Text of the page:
Dowry chests from the folk art collection of the Lithuanian Art Museum are displayed in this virtual exhibition.
Peasant‘s furniture from the 19th – 20th c. stored in the museum could be attributed to material as well as spiritual culture. Dowry chests are exclusive ancient furniture.
Fabrics, best clothing, canvas were stored in dowry chests. Women also used to fit out secret spots for documents, prayer books, jewellery and other valuable items.
It is captured in the marriage folk songs that maidens before wedding sang for their dowry chests as if they were closest friends; subsequently after the marriage women entrusted their secrets and sorrows for them.
Dowry chest was essential during the wedding ceremony. Size and weight of the chest implicated social status of the bride; the luxuriance of the chest indicated bride’s aesthetic perception.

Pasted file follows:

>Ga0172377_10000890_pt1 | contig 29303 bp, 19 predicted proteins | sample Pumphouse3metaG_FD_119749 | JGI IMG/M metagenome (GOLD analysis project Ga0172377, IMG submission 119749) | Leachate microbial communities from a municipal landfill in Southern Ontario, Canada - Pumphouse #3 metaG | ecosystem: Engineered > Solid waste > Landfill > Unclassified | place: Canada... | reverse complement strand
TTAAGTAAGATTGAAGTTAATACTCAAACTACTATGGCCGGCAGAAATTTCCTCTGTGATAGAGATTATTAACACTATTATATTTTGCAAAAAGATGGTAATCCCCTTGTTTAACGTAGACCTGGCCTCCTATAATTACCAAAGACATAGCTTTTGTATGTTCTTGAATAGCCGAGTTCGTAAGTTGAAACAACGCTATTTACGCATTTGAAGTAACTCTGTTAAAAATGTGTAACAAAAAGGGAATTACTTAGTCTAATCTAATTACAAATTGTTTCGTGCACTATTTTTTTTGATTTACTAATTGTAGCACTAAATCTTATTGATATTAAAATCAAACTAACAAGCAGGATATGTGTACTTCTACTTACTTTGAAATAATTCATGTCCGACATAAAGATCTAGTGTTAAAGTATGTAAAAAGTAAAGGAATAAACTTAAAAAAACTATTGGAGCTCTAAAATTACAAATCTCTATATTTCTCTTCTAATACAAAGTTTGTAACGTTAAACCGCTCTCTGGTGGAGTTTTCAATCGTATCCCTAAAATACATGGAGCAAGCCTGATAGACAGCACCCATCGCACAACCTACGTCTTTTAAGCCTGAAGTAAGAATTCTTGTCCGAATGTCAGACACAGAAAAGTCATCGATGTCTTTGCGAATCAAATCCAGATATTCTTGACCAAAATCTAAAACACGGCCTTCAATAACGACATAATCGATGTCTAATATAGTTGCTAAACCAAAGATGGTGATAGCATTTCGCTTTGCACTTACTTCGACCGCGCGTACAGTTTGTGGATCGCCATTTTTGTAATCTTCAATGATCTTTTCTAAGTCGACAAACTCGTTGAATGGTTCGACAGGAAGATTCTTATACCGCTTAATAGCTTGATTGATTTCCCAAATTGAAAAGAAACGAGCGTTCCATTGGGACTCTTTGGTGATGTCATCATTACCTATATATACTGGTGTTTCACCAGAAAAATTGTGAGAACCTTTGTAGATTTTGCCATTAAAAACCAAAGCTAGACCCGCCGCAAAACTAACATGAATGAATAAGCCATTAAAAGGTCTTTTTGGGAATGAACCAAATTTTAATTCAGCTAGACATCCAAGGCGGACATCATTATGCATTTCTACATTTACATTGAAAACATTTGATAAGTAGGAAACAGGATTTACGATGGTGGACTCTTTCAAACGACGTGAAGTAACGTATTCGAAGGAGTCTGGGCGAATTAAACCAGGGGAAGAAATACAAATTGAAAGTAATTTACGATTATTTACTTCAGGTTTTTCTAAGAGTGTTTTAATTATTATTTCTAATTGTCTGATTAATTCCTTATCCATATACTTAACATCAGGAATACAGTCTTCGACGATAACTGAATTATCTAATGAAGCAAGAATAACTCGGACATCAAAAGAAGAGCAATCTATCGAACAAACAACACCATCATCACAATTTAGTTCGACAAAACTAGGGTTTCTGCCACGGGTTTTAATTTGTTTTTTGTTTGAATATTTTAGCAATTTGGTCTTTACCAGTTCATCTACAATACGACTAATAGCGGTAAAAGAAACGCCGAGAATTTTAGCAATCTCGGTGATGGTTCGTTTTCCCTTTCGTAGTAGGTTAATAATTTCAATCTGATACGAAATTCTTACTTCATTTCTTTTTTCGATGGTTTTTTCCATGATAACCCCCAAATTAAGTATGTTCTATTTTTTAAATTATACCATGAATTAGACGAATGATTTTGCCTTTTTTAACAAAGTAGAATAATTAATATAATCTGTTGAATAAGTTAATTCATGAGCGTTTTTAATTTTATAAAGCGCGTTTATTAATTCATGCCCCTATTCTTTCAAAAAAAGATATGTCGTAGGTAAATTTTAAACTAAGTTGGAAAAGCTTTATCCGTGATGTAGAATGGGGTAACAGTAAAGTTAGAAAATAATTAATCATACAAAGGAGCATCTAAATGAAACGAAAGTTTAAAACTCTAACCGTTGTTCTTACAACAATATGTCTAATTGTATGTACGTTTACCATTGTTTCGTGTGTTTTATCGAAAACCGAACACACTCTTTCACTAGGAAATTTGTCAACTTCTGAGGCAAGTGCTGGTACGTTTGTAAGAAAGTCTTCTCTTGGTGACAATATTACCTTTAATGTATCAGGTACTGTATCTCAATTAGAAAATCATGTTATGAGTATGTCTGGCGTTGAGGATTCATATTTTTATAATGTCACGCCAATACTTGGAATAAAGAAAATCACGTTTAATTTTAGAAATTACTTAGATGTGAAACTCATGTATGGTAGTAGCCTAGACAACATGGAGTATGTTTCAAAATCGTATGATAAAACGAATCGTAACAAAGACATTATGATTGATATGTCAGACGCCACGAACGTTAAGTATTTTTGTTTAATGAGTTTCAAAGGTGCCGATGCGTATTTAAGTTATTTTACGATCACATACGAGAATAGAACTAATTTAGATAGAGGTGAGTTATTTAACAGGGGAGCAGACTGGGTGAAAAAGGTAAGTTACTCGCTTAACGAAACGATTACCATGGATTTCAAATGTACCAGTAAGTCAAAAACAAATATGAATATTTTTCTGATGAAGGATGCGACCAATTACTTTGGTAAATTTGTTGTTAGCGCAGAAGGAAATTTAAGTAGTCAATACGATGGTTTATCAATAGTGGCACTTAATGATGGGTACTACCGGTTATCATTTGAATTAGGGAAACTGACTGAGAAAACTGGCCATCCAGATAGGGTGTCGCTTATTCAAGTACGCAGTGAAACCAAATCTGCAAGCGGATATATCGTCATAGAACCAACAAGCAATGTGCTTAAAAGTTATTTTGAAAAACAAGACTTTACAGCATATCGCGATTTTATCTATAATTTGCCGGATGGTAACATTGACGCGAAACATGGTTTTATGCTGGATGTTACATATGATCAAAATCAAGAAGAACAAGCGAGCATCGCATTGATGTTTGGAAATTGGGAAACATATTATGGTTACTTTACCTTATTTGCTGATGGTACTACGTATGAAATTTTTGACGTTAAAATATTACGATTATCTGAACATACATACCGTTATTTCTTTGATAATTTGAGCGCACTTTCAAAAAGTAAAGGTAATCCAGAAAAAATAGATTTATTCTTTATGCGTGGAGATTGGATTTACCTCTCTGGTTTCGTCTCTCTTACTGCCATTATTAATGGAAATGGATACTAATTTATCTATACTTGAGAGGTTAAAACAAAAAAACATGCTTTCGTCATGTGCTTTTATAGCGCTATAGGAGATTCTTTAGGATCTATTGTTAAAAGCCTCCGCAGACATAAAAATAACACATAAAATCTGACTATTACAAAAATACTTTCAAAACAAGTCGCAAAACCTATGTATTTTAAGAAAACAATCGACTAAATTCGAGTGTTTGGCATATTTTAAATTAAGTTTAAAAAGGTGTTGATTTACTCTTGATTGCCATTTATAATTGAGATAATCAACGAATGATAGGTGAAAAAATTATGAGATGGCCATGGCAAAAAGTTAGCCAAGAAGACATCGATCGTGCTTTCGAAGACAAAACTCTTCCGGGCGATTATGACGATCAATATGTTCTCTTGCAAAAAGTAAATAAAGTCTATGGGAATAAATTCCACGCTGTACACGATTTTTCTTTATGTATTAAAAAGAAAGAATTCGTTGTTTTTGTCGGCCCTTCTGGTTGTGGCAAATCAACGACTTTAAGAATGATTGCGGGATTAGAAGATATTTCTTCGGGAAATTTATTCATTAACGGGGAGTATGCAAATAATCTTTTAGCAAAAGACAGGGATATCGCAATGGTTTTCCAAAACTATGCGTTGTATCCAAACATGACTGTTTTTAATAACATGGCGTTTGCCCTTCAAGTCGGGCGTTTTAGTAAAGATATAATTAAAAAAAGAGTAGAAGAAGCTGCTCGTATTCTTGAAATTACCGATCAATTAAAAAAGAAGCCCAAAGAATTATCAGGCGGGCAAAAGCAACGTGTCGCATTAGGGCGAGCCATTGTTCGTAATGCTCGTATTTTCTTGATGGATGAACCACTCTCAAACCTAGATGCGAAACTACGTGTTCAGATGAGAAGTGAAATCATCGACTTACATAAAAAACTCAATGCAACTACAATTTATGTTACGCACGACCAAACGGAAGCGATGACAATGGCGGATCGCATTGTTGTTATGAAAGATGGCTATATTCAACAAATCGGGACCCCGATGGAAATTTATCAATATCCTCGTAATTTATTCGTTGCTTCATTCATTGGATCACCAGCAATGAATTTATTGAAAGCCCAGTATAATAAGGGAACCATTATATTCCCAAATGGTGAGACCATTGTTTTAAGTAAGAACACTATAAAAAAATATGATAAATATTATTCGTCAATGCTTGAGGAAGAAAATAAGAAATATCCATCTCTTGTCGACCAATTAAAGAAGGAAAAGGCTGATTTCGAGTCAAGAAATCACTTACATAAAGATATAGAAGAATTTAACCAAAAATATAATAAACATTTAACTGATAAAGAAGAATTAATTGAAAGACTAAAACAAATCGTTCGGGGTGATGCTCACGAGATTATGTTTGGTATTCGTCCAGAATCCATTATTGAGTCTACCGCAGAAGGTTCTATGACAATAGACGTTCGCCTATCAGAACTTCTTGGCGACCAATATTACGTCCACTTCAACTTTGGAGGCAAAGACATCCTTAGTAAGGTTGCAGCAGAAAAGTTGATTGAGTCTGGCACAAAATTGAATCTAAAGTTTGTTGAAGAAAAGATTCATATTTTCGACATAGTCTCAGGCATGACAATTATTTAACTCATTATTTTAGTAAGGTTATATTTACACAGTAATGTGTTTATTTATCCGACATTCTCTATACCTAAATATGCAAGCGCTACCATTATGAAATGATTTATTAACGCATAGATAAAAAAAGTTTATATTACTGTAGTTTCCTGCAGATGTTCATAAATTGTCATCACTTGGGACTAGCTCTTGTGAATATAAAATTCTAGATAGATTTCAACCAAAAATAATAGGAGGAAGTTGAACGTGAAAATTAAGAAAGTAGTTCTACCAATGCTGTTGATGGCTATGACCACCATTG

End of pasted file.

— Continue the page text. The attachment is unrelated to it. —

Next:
Dowry chests could be found in all regions of Lithuania. They differ in size, décor colour. ‘Kuparas’ is so called chest with a convex lid. They were most prevalent in the Eastern Lithuania and Dzūkija region.
The most popular colours of dowry chests were green, blue, and brown. The dominant colour of chest background determined the composition of tracery.
Minor floral tracery (flowerpots, slender, graceful blossoms, birds on the blossoms) is characteristic for the chests from the Aukštaitija region.
Žemaitija region has a numerous diversity of traceries. A lush floral branch outlined with white or black contour was frequently used motive on dowry chests. Motive of fir composed with a lily blossoms was also widely used. Sometimes among tracery the date of marriage, name and surname of bride were incorporated.
Dividing front plane and lid to colour plots with diverse ornaments and geometrical patterns was the originality of the Suvalkija’s dowry chests.
Dowry chests from Dzūkija and Aukštaitija were decorated by more simple ornaments.
Dowry chest was the most precious treasure of woman that is why it was inherited from generation to generation.